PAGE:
Local shares have fallen this morning following Wall Street's big plunge, as fears about the escalation of the US/China trade war grow.

But so far the sell-off has been more moderate. The NZX-50 opened off just 0.7 per cent but was down one per cent by 11am.

"That's what we'd expect," said Craigs Investment Partners senior analyst Mohandeep Singh.

While New Zealand tended to follow the global lead, the volatility was not as extreme because had market had more domestic stocks not directly in the firing line of the trade war, Singh said.


The Dow Jones Industrial Average plunged more than 600 points overnight as investors sought shelter from an escalating trade war between the US and China.

The selling on Wall Street was widespread and heavy, handing the benchmark S&P 500 index its biggest loss since January. The sell-off extended the market's slide into a second week.

The losses so far in May have now erased the market's gains from April.

The Dow dove 617.38 points, or 2.4 per cent, to 25,324.99. Earlier, it was down 719 points.

The broader S&P 500 index fell 69.53 points, or 2.4 per cent, to 2,811.87. The index is coming off its worst week since January, though it's still up sharply for the year.

The Nasdaq, which is heavily weighted with technology stocks, slid 269.92 points, or 3.4 per cent, to 7,647.02, its worst drop of the year.

China announced higher tariffs Monday on US$60 billion worth of American goods in retaliation for President Donald Trump's latest penalties on Chinese products.

Tariffs of five per cent to 25 per cent will take effect on June 1 on about 5,200 American products, including batteries, spinach and coffee, the Finance Ministry said.

The announcement followed a move by the U.S. on Friday to raise duties on US$200 billion of Chinese imports to 25 per cent, up from 10 per cent. American officials accused China of backtracking on commitments it made in earlier negotiations.

Apple and Boeing were the Dow's biggest decliners overnight. Both companies get a significant amount of revenue from China and stand to lose heavily if the trade war drags on. Boeing slid 4.9 per cent.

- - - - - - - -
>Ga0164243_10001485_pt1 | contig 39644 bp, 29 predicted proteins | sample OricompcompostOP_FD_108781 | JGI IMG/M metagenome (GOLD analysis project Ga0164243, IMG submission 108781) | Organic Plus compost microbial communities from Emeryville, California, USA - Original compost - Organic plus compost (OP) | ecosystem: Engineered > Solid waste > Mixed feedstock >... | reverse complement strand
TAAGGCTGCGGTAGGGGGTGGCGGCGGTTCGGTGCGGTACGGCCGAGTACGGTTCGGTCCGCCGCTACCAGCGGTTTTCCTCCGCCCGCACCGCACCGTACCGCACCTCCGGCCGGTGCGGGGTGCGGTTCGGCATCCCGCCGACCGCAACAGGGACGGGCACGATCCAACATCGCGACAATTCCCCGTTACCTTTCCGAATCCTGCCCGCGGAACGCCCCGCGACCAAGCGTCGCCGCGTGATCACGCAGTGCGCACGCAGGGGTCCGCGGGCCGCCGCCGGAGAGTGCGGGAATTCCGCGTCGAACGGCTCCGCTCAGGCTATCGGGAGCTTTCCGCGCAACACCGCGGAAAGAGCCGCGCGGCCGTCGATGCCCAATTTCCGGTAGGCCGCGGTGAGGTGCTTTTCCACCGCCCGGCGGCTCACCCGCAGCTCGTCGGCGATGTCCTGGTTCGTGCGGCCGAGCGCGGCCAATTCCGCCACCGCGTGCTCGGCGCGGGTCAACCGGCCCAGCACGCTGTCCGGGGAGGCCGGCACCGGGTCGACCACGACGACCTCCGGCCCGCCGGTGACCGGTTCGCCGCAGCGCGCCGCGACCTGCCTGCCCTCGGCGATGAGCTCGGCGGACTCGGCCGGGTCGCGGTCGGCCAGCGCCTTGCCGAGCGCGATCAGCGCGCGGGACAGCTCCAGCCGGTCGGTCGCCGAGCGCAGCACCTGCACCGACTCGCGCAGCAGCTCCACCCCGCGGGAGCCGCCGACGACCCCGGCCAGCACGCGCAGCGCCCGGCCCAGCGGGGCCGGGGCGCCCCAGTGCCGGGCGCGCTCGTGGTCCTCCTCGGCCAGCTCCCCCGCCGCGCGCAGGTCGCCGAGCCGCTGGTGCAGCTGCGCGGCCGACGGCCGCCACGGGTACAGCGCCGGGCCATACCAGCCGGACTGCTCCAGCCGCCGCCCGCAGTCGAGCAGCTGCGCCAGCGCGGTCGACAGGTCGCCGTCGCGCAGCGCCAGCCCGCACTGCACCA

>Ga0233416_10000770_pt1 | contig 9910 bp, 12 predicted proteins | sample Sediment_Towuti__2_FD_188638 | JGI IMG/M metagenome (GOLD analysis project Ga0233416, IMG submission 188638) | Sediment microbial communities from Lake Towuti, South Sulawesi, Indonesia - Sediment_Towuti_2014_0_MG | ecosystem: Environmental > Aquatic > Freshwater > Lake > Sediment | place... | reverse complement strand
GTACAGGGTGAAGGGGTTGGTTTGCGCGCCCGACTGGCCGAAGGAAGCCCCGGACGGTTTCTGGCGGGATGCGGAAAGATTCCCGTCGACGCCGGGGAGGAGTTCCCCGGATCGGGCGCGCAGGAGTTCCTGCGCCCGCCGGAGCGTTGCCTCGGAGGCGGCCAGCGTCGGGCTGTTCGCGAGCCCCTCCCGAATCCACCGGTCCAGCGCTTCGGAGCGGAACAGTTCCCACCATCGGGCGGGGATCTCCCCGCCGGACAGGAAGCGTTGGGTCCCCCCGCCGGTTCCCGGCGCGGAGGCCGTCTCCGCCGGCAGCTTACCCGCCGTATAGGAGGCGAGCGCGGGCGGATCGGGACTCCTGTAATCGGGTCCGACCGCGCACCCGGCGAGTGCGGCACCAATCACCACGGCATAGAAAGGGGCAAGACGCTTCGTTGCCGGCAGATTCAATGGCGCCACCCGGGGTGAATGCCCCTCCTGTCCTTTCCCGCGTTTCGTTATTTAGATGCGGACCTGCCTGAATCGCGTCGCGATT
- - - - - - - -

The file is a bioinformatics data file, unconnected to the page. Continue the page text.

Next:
Technology companies, which do a lot of business with China, led the way lower. Chipmakers were among the biggest decliners.

Apple also took heavy losses, tumbling 5.8 per cent.

The world's two largest economies had seemed to be on track to resolve the ongoing trade dispute that has raised prices for consumers and pinched corporate profit margins. Hopes for a resolution had helped push the market to its best yearly start in decades.

Those hopes are now replaced by concerns that a full-blown trade war could crimp what is otherwise a mostly healthy economy.

"The larger issue with the tariffs isn't the specific amounts of tariffs at any given time, but the uncertainty that's surrounding these tariffs and the 'what's-next?' of an escalating trade war," said Willie Delwiche, investment strategist at Baird.

"That weighs on the global economy and could then weigh on the US economy."

Analysts have said investors should prepare for a more volatile stock market while the trade dispute deepens. Many are still confident that both sides will eventually reach a deal.

"Since we see a trade accord being reached in the not-too-distant future, we don't expect the market to endure more than a short-lived spate of indigestion," said Sam Stovall, chief investment strategist at CFRA.

Technology stocks took the heaviest losses Monday. Chipmakers Microchip Technology dropped 6.3 per cent and Advanced Micro Devices lost 6.2 per cent.

Some of the biggest chipmakers in the US lean heavily on China for their sales, making them particularly vulnerable to the worsening tensions between the two countries.

With China now retaliating against the Trump administration's tariffs, it has become more likely the chip sector will be caught in the crossfire and take a hit to their profits.

- NZ Herald, AP